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Bisphenol A in Chronic Kidney Disease

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Bisphenol A in Chronic Kidney Disease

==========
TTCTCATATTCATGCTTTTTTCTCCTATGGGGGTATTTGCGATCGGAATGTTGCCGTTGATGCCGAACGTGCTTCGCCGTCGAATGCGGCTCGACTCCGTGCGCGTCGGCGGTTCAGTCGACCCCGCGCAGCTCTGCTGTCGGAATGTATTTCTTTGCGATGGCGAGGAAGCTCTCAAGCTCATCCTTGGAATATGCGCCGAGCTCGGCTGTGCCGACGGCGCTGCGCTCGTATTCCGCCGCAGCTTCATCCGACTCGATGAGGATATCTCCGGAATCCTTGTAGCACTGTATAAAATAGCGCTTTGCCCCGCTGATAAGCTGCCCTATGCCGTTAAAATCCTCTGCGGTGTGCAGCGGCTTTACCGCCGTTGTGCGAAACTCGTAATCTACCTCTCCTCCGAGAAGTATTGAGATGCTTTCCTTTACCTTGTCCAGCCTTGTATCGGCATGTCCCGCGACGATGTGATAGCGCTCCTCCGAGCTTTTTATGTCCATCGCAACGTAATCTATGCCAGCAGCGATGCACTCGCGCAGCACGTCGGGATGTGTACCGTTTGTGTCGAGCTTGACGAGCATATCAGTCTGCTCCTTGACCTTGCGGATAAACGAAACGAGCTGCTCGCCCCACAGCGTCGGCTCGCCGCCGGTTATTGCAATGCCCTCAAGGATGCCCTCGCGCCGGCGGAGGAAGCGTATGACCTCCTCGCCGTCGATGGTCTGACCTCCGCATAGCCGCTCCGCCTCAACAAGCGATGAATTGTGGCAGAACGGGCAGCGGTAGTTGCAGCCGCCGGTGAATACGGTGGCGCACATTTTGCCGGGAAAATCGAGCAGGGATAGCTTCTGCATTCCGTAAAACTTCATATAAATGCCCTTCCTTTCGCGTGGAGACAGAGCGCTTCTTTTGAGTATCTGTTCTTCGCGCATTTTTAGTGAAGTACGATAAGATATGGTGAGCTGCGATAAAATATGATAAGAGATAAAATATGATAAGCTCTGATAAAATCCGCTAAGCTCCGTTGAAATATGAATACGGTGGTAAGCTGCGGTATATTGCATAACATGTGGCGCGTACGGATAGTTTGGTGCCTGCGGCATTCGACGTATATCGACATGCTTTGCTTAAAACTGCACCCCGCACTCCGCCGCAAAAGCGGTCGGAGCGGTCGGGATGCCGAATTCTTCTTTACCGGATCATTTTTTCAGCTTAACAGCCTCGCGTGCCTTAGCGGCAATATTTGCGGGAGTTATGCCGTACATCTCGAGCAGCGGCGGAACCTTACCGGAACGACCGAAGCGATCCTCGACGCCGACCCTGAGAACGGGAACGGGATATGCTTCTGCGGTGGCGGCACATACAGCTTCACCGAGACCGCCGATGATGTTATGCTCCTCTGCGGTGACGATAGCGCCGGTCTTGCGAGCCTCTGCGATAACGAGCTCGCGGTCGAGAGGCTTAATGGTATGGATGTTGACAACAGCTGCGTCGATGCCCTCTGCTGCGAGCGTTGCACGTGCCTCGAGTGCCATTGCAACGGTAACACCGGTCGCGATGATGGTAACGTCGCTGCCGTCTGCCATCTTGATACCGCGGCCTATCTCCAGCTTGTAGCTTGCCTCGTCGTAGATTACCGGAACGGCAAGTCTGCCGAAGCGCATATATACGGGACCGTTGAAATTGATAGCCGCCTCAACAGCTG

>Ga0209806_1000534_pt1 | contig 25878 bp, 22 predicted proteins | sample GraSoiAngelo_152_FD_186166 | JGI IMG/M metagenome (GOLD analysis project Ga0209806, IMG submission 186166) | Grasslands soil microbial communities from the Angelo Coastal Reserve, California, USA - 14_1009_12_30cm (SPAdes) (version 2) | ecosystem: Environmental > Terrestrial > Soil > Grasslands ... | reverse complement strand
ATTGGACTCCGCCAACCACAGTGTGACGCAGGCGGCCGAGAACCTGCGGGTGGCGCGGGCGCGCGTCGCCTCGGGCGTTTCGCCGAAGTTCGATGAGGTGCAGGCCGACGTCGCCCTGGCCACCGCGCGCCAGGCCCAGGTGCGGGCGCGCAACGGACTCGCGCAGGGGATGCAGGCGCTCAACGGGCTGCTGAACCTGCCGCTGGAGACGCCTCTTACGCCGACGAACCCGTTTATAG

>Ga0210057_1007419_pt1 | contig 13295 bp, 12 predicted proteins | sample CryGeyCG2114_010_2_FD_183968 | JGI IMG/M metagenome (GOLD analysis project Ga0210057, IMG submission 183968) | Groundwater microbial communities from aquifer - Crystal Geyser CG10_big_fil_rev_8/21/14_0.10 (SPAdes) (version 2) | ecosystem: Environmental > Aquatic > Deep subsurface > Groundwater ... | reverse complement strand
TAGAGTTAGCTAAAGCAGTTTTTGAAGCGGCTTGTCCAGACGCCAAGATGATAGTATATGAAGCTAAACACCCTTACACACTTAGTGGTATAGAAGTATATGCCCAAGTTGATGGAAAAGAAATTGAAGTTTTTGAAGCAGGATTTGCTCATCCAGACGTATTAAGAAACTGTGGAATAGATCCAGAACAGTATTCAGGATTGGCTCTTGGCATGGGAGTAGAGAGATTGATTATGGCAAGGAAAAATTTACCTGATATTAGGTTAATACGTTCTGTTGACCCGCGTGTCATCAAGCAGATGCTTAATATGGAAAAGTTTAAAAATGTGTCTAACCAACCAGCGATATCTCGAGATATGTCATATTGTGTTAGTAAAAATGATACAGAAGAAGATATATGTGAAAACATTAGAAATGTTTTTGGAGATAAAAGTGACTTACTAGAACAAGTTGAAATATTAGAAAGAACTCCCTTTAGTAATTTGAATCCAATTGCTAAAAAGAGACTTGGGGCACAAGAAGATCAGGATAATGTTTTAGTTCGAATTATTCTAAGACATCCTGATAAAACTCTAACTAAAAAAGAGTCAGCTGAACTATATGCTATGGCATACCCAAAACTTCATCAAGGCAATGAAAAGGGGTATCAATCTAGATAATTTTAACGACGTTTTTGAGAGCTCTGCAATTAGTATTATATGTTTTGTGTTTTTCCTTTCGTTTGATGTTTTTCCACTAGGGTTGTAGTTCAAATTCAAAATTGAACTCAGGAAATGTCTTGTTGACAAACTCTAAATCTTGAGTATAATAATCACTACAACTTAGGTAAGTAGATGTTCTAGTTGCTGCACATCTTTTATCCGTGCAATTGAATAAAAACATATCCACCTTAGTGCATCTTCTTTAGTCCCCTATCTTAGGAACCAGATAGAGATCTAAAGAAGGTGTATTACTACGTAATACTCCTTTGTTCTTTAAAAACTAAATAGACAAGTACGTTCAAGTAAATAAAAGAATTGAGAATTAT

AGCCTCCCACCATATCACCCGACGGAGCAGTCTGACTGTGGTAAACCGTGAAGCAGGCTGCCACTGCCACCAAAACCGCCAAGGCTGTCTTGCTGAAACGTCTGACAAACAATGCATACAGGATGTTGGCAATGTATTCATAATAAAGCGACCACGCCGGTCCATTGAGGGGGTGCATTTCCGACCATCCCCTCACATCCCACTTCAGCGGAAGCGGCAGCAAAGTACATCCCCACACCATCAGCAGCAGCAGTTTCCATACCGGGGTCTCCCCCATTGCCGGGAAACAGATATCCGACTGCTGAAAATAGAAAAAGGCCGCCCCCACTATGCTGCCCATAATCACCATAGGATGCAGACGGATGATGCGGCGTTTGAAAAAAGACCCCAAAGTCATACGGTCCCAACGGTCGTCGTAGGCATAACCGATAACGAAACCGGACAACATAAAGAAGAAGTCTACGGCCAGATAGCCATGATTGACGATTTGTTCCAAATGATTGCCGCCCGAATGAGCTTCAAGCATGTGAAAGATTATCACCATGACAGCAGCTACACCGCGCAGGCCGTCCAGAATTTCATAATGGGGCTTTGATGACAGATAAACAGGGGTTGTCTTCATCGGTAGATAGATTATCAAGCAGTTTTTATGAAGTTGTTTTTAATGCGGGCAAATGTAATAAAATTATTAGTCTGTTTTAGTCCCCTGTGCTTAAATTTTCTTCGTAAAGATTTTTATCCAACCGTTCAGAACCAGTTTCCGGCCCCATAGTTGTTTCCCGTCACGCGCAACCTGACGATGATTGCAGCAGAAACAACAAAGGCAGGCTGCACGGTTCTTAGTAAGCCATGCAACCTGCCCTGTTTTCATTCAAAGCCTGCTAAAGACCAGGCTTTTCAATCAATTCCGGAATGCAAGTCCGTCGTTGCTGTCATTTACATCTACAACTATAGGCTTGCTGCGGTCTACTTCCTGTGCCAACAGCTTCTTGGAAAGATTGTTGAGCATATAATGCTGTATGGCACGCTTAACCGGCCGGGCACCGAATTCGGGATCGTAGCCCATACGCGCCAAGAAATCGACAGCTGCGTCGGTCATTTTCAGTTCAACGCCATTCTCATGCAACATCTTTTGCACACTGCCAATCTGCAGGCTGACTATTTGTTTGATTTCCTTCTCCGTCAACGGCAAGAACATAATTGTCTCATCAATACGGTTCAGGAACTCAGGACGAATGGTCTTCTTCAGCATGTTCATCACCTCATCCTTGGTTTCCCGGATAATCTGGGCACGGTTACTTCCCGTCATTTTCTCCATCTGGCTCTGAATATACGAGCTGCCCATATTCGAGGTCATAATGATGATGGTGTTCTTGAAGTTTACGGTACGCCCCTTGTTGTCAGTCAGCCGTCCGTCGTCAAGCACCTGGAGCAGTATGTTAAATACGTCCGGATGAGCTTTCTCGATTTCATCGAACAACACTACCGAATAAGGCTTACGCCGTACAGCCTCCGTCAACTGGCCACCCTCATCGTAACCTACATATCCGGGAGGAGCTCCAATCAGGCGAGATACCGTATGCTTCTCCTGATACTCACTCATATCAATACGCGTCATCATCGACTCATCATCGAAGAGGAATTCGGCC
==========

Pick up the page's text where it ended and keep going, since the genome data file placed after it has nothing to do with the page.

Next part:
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  Bisphenol A in Chronic Kidney Disease *Detlef H. Krieter, **Bernard Canaud, †Horst-Dieter Lemke, **Annie Rodriguez,‡Andreas Morgenroth, §Kai von Appen, ¶Gerd-Peter Dragoun, and *Christoph Wanner *Department of Medicine, Division of Nephrology, University of Würzburg, Würzburg; †Research and Development,Membrana GmbH, Wuppertal; ‡Dialysis Center, Elsenfeld; §Hamburger Dialyse Lohbrügge, Hamburg; ¶KfH Center, Aschaffenburg, Germany; and **Department of Nephrology Hôpital Lapeyronie, University of Montpellier, Montpellier,France Abstract:  The estrogenic endocrine-disrupting substancebisphenolA(BPA)isextensivelyusedasastartingmaterialforavarietyofconsumerplasticproductsincludingdialyzermaterials. The present study was performed to exploreplasma BPA levels in patients with impaired renal functionand to investigate if dialyzers differing in elutable BPAinfluenceplasmalevelsinpatientsonmaintenancehemodi-alysis. In vitro BPA was eluted from high-flux polyether-sulfone (PUREMA H, referred as PUR-H), high-fluxpolysulfone (referred as HF-PSu),and low-flux polysulfone(referred as LF-PSu) dialyzers by recirculation with waterfor 180 min. In a cross-sectional clinical study, plasma BPAlevels of outpatients with different stages of chronic kidneydisease (CKD) from four different centers were deter-mined. Furthermore, in a prospective, randomized, andcrossover setting, 18 maintenance dialysis patients weresubjected successively to 4 weeks of thrice-weekly hemodi-alysis with each LF-PSu,HF-PSu,and PUR-H.In addition,the fractions of protein-bound and free BPA were deter-mined in a subset of dialysis patients. The mass of BPAelutedfromthebloodcompartmentsinvitrounderaqueousconditions varied for the three dialyzers being very low forPUR-H (6.2  2.5 ng;  P   <  0.001), intermediate for HF-PSu(48.1  7.7 ng), and highest for LF-PSu (140.8  38.7 ng; P   <  0.01). In 152 prevalent patients with CKD enrolled inthe cross-sectional trial, plasma BPA started to rise afterstage 3. Maintenance hemodialysis patients had more thansix times higher BPA concentrations than patients withCKD stage 5 not yet on dialysis (10.0  6.6 vs.1.6  1.8 ng/mL;  P   <  0.001). The BPA concentrations highly andinversely correlated with renal function. In the rando-mized controlled study, the plasma BPA concentrationswere highly elevated compared with healthy controls(range 9.1  4.5–12.0  6.0 ng/mL vs.   0.2  0.1 ng/mL; P   <  0.001),but no change of the plasma levels was observedduring hemodialysis with any of the three dialyzers in thecourse of a single treatment and over a period of 4 weeks.The protein-bound fraction of plasma BPA in the dialysispatients was 74  5%. Renal function and, most likely, thetotal quantity of ingested BPA are essential parametersaffecting plasma BPA concentrations. Dialyzers are oneadditional source of BPA, but differences in the elutableBPA content are not associated with a significant effect onBPAplasmalevelsinWesternEuropeanmaintenancedialy-sis patients. Due to high protein binding, the removal of BPA by hemodialysis is limited.  Key Words:  BisphenolA—Toxicity—Protein binding—Chronic kidney disease—End-stage renal disease—Hemodialysis. BisphenolA (BPA) is used extensively as a startingmaterial for epoxy resins lining food and beveragecontainers and as a monomer in polycarbonate andpolysulfone-based plastics in a multitude of con-sumer products. Ninety-three percent of the USpopulation has detectable levels of BPA, providingevidence of widespread and continuous exposure toBPA primarily through food, drinking water, dentalfillings,dermal exposure,and inhalation of householddusts (1,2).BPA acts as an estrogenic endocrine-disruptingchemical. In rodents, it has been demonstrated toelicit neurochemical alterations and reproductiveand developmental abnormalities (3,4). Additionalactions include liver damage (5–7), disrupted thyroidhormone and pancreatic cell function (8,9), andobesity-promoting effects (10).Whether the findingsin rodents and other animals can be extrapolated tohumans is highly debated (11,12). Concerns havebeen raised particularly with regard to an implicationin the development of newborns and infants as well doi:10.1111/j.1525-1594.2012.01556.xReceived March 2012; revised June 2012.Address correspondence and reprint requests to Dr. Detlef H.Krieter,Department of Medicine,Division of Nephrology,Univer-sity Hospital Würzburg, Oberdürrbacher Str. 6, 97080 Würzburg,Germany. E-mail: krieter_d@medizin.uni-wuerzburg.de bs_bs_banner © 2012, Copyright the AuthorsArtificial Organs © 2012, International Center for Artificial Organs and Transplantation and Wiley Periodicals, Inc.  Artificial Organs  2012, ••(••):••–••  as a possible interaction with breast and prostatecancers in adults (11–13). Recently, an association of higher urinary concentrations of BPA with anincreased prevalence of heart disease,type 2 diabetesmellitus, obesity, and liver enzyme abnormalities wasdemonstrated in cross-sectional studies (14–18),fueling a controversy about potential hazards of low-dose effects and currently recommended exposurethresholds in humans (14,19).After glucoronization in the liver, BPA is rapidlyeliminated by the kidneys with a half-life in blood of less than 2 h after oral ingestion that generally resultsin low blood levels (12). In contrast, in patients withimpaired renal function, the urinary excretion of BPA seems to decline permitting its accumulation(20,21). In addition to other environmental sources,patients with end-stage renal disease on hemodialysisare repeatedly exposed to BPA from components of the dialyzer, more specifically polycarbonate hous-ings and polysulfone dialysis membranes (20,22,23).Thus, it is not surprising that hemodialysis patientshave much higher BPA blood levels than healthysubjects (20,23). Nevertheless, only a very few small-scale studies, which exclusively focus on Japanesepatient populations, have addressed BPA in chronickidney disease (CKD).The purpose of the present study was to exploreplasma BPA levels in patients with different stages of CKD and to investigate if dialyzers with differentamounts of elutable BPA impact on the plasma con-centrations in hemodialysis patients. PATIENTS AND METHODSIn vitro elution of BPA from dialyzers BPA elution was performed in vitro on the threedifferent dialyzers: Nipro Pureflux 170 H (NiproCorp.,Osaka,Japan),Fresenius F 60 S,and FreseniusF 6 HPS (both Fresenius Medical Care AG, BadHomburg, Germany). All had polycarbonate hous-ings but different dialysis membranes, which wereselected because of assumed variations in BPAcontent.The dialysis membranes were high-flux poly-ethersulfone PUREMA H (referred as PUR-H;1.7 m 2 ; Membrana GmbH, Wuppertal, Germany),high-flux polysulfone (referred as HF-PSu; 1.3 m 2 ),and low-flux polysulfone (referred as LF-PSu;1.3 m 2 ). Compared with both polysulfone mem-branes, PUR-H had a considerably larger surfacearea. Initially, pilot in vitro experiments were per-formed comparing sterile water,a 50% water/ethanolmixture,and freshly donated human blood to identifythe most suitable elution fluid in a recirculationsetting. Although with the water/ethanol mixture,BPA concentration exceeded the upper test limit of 250 ng/mL, the level of BPA eluted with blood wasrather low (data not shown). Therefore, the in vitroexperiments ( n  =  6 for each dialyzer) were per-formed with sterile water because the differences ineluted BPA between dialyzers had the same trend asobserved with blood. The dialyzer blood and dialy-sate compartments were recirculated countercur-rently with 400 mL of verified BPA-free water eachat 250 mL/min and 37°C for 180 min (Fig. 1). Therecirculated fluids were lyophilized and reconstitutedin phosphate buffered saline buffer for BPA mea-surement, which was done separately for the bloodand the dialysate compartment. BPA was expressedas mass eluted per dialyzer. Clinical studies Two clinical trials were performed consecutivelystarting with a cross-sectional reference study fol-lowed by a prospective trial. Study approval wasgiven by the Freiburg Ethics Committee Interna-tional. Study enrollment proceeded after patients,and controls had given written informed consent. Cross-sectional clinical study Plasma BPA levels of outpatients with differentstages of CKD from four different nephrologicalcenters (three German centers and one Frenchcenter) were measured on a single occasion.In main-tenance dialysis patients,the blood sample was drawnprior to a midweek dialysis treatment. All dialysispatients were on polysulfone or polyethersulfonedialysis membranes for   3 months. Basic demo-graphic characteristics were documented. The esti-mated glomerular filtration rate (eGFR) of CKD FIG. 1.  Setup of the in vitro elution experiments. Dialyzer bloodand dialysate compartments were recirculated countercurrentlywith 400 mL of sterile water each at 250 mL/min and 37°C for180 min. D.H. KRIETER ET AL. 2  Artif Organs,Vol. ••, No. ••, 2012  patients not on dialysis was determined by applyingthe modification of diet in renal disease (MDRD)formula (24). If available, residual renal function inCKD 5 D patients was expressed as 24-h urinaryexcretion.Twenty-four healthy volunteers (mean age51.2  6.2 years) of both genders (three female and21 male) with no history of renal impairment, diabe-tes mellitus,or arterial hypertension participating in ablood donation program served as a control group. Prospective clinical study The study design was prospective,randomized,andcrossover. Inclusion criteria were age   18 years,maintenance extracorporeal renal replacementtherapy  3 months, hematocrit  > 30%, stable antico-agulation and erythropoietin regimen, no vascularaccess related problems, and the absence of malig-nant and ongoing inflammatory or infectious diseasesat the time of study enrollment. Exclusion criteriawere pregnancy, unstable clinical condition (e.g.,cardiac or vascular instability), estimated life expect-ancy  12 months, known coagulation problems, andparticipation in another study.The month before andduring the trial period and the patients’ concomitantmedications were continued in an unchanged mannerincluding anticoagulation under study conditions.The patients were randomly assigned to succes-sively receive each 4 weeks of hemodialysis treat-ment with LF-PSu (Fresenius F 8 HPS, 1.8 m 2 ),HF-PSu (Fresenius HF 80 S, 1.8 m 2 ), and PUR-H(PUREMA H, 1.7 m 2 ). Dialyses were performedthrice weekly, and each of the three periods startedwith a midweek session. Blood flow rate ( Q B ) andtreatment duration were set individually for eachpatient based upon the previous dialysis treatmentand were not changed during the study period. Thedialysate flow rate was set at 500 mL/min.The ultra-filtration flow rate of each session was set accordingto the individual patient’s interdialytic weight gain.Anticoagulation was performed by unchanged adop-tion of the previous routine heparinization.Blood samples were drawn from the arteriovenousfistula immediately after insertion of the arterialdialysis needle before the first session and aftercompletion of each 4-week study period. Sampleswere also obtained at the end of each first sessionfrom the arterial line of the extracorporeal circuitafter reduction of   Q B  to 50 mL/min for 120 s and thedialysate flow turned off. Postdialysis values werecorrected for hemoconcentration, and the reductionrate of BPA was calculated as described elsewhere(25). The respective dialysis doses for urea werequantified by means of eKt/V (26). Measurement of BPA BPA was measured in ethylenediaminetetraac-etate (EDTA) plasma with a commercially availableenzyme-linked immunosorbent assay (BPA ELISA“Eiken,” Eiken Chemical Co. Ltd., Tokyo, Japan)using the second antibody solid-phase competitivemethod (27). Protein binding of BPA In a subset of three maintenance dialysis patients,the fractions of protein-bound and free BPA weredetermined following a previous study on protein-bound uremic toxins (25).Total BPA was detected inan EDTA plasma sample. A second plasma samplewas filtered using a centrifugal filter unit (CentriprepYM 30, Millipore Corp., County Cork, Ireland) at1500 ×  g  for 30 min after prerinsing with saline toremove BPA from the filter housing. Unbound BPAwas determined in the plasma water filtrate. Thebound BPA fraction equaled total minus free BPA.Athird plasma sample was spiked with BPA to doublethe baseline concentration and incubated for 30 minat room temperature, and total and unbound BPAwere measured accordingly.The same procedure wasapplied on EDTA plasma from a healthy control towhich BPA was added in order to obtain approxi-mately twice the concentration observed in uremicplasma. Data analysis Descriptive analysis of the results was performedby calculating mean values  standard deviations ormedian and range.Within-subject between-treatmentdifferences were analyzed by analysis of variance anda Tukey post hoc test for normally distributedsamples and by Kruskal–Wallis test if normal distri-bution did not apply.Within-subject within-treatmentchanges from baseline were assessed using the two-sided paired  t  -test. For comparisons of patientsamples with the control group, a Mann–Whitney U  -test was used. Correlation coefficients were deter-mined for BPA, eGFR, residual renal function, andage according to Pearson and Spearman,respectively.A  P   value of   < 0.05 was considered as statisticallysignificant. The statistical analysis was performed bymeans of the Minitab 15 Statistical Software package(Minitab, Inc., State College, PA, USA). RESULTSBPA elution from dialyzers The mass of eluted BPA differed between the threedialyzers (Fig. 2). BPA in the blood compartment of PUR-H was only 4.4 and 12.9% ( P   <  0.001) of the BISPHENOL A IN CKD 3  Artif Organs,Vol. ••, No. ••, 2012  mass eluted from LF-PSu and HF-PSu, respectively.A significantly higher BPA amount was observedfor LF-PSu versus HF-PSu (140.8  38.7 vs. 48.1  7.7 ng;  P   <  0.01). The BPA masses detected in thedialysate compartments of the three dialyzersbehaved similarly (Fig. 2). No significant differencesbetween blood and dialysate compartments of thesame dialyzer were determined. Cross-sectional study In total, 152 prevalent patients with CKD wereanalyzed in the cross-sectional trial. The sample sizeof the different CKD stages varied considerably. Sixpatients with stage 1 (eGFR 121  14 mL/min),12 patients with stage 2 (eGFR 69  6 mL/min), 31patients with stage 3 (eGFR 44  7 mL/min), 40patients with stage 4 (eGFR 21  4 mL/min),10 patients with stage 5 (eGFR 10  2 mL/min), and53 patients with stage 5 D were enrolled. Thirty-sixpercent of the overall population were women (54female and 98 male). The mean age was 69.7  12.6years.The dialysis vintage of patients with CKD stage5 D was 84.0  97.1 months (median 52 months,range 8–419 months).Mean plasma BPA levels in patients with CKDstages 1 and 2 were almost exclusively below thedetection limit of 0.2 ng/mL and did not differ fromhealthy controls (Fig. 3). In CKD stages 3 and 4,BPA concentrations were similar (0.7  1.0 and0.7  0.7 ng/mL, respectively), and both were signifi-cantly elevated compared with the controls(  0.2  0.1 ng/mL;  P   <  0.01 and  P   <  0.05, respec-tively).CKD stage 5 patients presented a significantlyhigher BPA level (1.6  1.8 ng/mL;  P   <  0.05) com-pared with stages 1–4 and controls.In CKD stage 5 Dpatients on maintenance dialysis,BPA was very muchelevated in comparison with any other group(10.0  6.6 ng/mL;  P   <  0.001). No difference wasfound between dialysis patients on polysulfone orpolyethersulfone dialysis membranes (9.1  6.6 vs.11.9  6.0 ng/mL).The plasma BPA concentrations of controls andprevalent CKD patients not on renal replacementtherapy inversely correlated with eGFR ( r   = - 0.557, P   <  0.001) (Fig. 4). In maintenance dialysis patients, FIG. 2.  Eluted BPA per dialyzer ( n   =  6) separated for blood anddialysate compartment. Elution was performed by recirculation ofsterile water. The mass of eluted BPA differed significantlybetween the three dialyzers. LF-PSu, low-flux polysulfone,1.3 m 2 ; HF-PSu, high-flux polysulfone, 1.3 m 2 ; PUR-H, PUREMAH, 1.7 m 2 . * P   <  0.01 versus LF-PSu; ** P   <  0.001 versus LF-PSu; # P   <  0.01 versus HF-PSu;  ## P   <  0.001 versus HF-PSu. FIG. 3.  Plasma BPA of prevalent patients with CKD ( n   =  152)and healthy controls ( n   =  24). BPA levels started to rise in stages3 and 4. Plasma BPA concentrations of the patients on mainte-nance hemodialysis (stage 5 D) were more than six times highercompared with patients with CKD stage 5.  # P   <  0.01 versushealthy controls;  ## P   <  0.05 versus CKD stages 1–2 and controls;* P   <  0.05 versus CKD stages 1–4 and controls; ** P   <  0.001versus CKD stages 1–5 and controls. FIG. 4.  Association of plasma BPA with eGFR in healthy controlsand prevalent patients not on renal replacement therapy. Theplasma BPA concentrations inversely correlated with eGFR. D.H. KRIETER ET AL.4  Artif Organs,Vol. ••, No. ••, 2012  BPA also inversely correlated with 24-h urine excre-tion, but this association was not significant( r   = - 0.397, P   =  0.067) (Fig. 5).Despite a strong nega-tive association between eGFR and age ( r   = - 0.562, P   <  0.001),no correlation was noted for BPA and age( r   =  0.206,  P   =  0.151) or for BPA and dialysis vintage( r   = - 0.044,  P   =  0.778). Prospective study For the prospective study, 18 stable CKD stage5 D patients (mean age 60  14 years; three femaleand 15 male) on regular thrice-weekly maintenancehigh-flux hemodialysis with Polyamix dialyzers(Gambro Polyflux H series, Gambro DialysatorenGmbH, Hechingen, Germany) were enrolled.Underlying renal diseases were hypertensive neph-ropathy ( n  =  5), diabetic nephropathy ( n  =  3), auto-somal dominant polycystic kidney disease ( n  =  3),glomerulonephritis ( n  =  2), tubulointerstitial nephri-tis ( n  =  2), nephrectomy ( n  =  2), and postrenalfailure ( n  =  1). The mean dialysis vintage was46  29 months (range 11–114 months). The bodymass index averaged at 27.8  4.3 kg/m 2 . The mean24-h urinary excretion was 539  719 mL includingsix patients without residual renal function. Seven-teen patients had efficient native arteriovenousfistulas. One patient had a patent biflow dialysiscatheter for blood access. Medications includederythropoietin subcutaneously, intravenous iron,phosphate binders, oral vitamins, diuretics, beta-blockers, angiotensin-converting enzyme inhibitors,angiotensin receptor antagonists, digitalis, calciumchannel blockers, vasodilators, statins, and aspirin.Sixteen patients received standard heparin, and twopatients received fractionated heparin for antico-agulation during dialysis. For details of the delivereddialysis treatment, refer to Table 1.Baseline BPA concentrations before treatmentwith the three study dialyzers were not different (LF-PSu 12.0  6.0 ng/mL, HF-PSu 9.1  4.5 ng/mL,PUR-H 10.0  4.9 ng/mL). Furthermore, no signifi-cant change in plasma BPA levels was determinedduring a single hemodialysis session in any of thedialyzers (Fig. 6).However,reduction ratios were cal-culated being 12.3, 9.6, and 15.5% for LF-PSu,HF-PSu, and PUR-H, respectively. In addition, nochange of plasma BPA concentrations was notedafter 4 weeks of thrice-weekly hemodialysis with anyof the three filters (Fig. 7). Significant differences( P   <  0.001) were only found between healthy con-trols and dialysis patients at any given time pointduring each of the three 4-week periods (Fig. 7). Protein binding of BPA The fractions of protein-bound and free plasmaBPA in maintenance dialysis patients were 74  5and 26  5%, respectively (BPA spiked sample66  7 and 34  7%, respectively). The BPA-enriched healthy control demonstrated similar valuesof 70  3 and 30  3%, respectively. DISCUSSION The widespread use of BPA has caused an intenseexposure to this estrogenic endocrine-disrupting sub-stance and has led to a controversial debate aboutpotentially harmful consequences (11,12). After FIG. 5.  Association of plasma BPA with daily urinary excretion inprevalent patients with CKD stage 5 D. BPA inversely but notsignificantly correlated with 24-h urine excretion. Data on urinaryexcretion were available only for a limited number of patients inthis group. TABLE 1.  Characteristics of the delivered dialysis treatment. Data represent mean values   standard deviation LF-PSu HF-PSu PUR-HBlood flow rate (mL/min) 385  30 381  36 383  28Dialysate flow rate (mL/min) 500  0 500  0 500  0Ultrafiltration volume (L/session) 2.78  1.78 2.62  1.41 2.51  1.20Session duration (min) 268  15 268  15 268  15eKt/V 1.48  0.3 1.42  0.3 1.45  0.2 BISPHENOL A IN CKD 5  Artif Organs,Vol. ••, No. ••, 2012